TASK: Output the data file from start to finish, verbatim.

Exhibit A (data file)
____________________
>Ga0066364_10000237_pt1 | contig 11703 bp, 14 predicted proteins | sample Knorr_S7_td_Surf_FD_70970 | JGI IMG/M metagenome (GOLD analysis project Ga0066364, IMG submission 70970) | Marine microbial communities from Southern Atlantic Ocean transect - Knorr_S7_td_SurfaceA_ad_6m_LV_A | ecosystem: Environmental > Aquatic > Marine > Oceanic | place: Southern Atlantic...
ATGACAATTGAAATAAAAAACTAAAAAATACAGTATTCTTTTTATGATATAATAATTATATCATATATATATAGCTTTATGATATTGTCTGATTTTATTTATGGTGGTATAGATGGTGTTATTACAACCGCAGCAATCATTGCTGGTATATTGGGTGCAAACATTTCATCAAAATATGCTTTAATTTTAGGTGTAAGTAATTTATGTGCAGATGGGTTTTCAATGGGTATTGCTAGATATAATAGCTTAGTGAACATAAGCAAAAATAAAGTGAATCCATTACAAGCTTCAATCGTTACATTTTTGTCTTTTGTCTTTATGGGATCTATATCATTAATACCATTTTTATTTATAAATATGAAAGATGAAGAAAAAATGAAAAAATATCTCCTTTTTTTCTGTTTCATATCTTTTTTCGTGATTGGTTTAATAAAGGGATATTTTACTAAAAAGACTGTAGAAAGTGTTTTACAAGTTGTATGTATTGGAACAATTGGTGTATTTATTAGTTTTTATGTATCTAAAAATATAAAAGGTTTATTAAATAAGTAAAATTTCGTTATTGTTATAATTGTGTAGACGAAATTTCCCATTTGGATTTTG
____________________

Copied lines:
>Ga0066364_10000237_pt1 | contig 11703 bp, 14 predicted proteins | sample Knorr_S7_td_Surf_FD_70970 | JGI IMG/M metagenome (GOLD analysis project Ga0066364, IMG submission 70970) | Marine microbial communities from Southern Atlantic Ocean transect - Knorr_S7_td_SurfaceA_ad_6m_LV_A | ecosystem: Environmental > Aquatic > Marine > Oceanic | place: Southern Atlantic...
ATGACAATTGAAATAAAAAACTAAAAAATACAGTATTCTTTTTATGATATAATAATTATATCATATATATATAGCTTTATGATATTGTCTGATTTTATTTATGGTGGTATAGATGGTGTTATTACAACCGCAGCAATCATTGCTGGTATATTGGGTGCAAACATTTCATCAAAATATGCTTTAATTTTAGGTGTAAGTAATTTATGTGCAGATGGGTTTTCAATGGGTATTGCTAGATATAATAGCTTAGTGAACATAAGCAAAAATAAAGTGAATCCATTACAAGCTTCAATCGTTACATTTTTGTCTTTTGTCTTTATGGGATCTATATCATTAATACCATTTTTATTTATAAATATGAAAGATGAAGAAAAAATGAAAAAATATCTCCTTTTTTTCTGTTTCATATCTTTTTTCGTGATTGGTTTAATAAAGGGATATTTTACTAAAAAGACTGTAGAAAGTGTTTTACAAGTTGTATGTATTGGAACAATTGGTGTATTTATTAGTTTTTATGTATCTAAAAATATAAAAGGTTTATTAAATAAGTAAAATTTCGTTATTGTTATAATTGTGTAGACGAAATTTCCCATTTGGATTTTG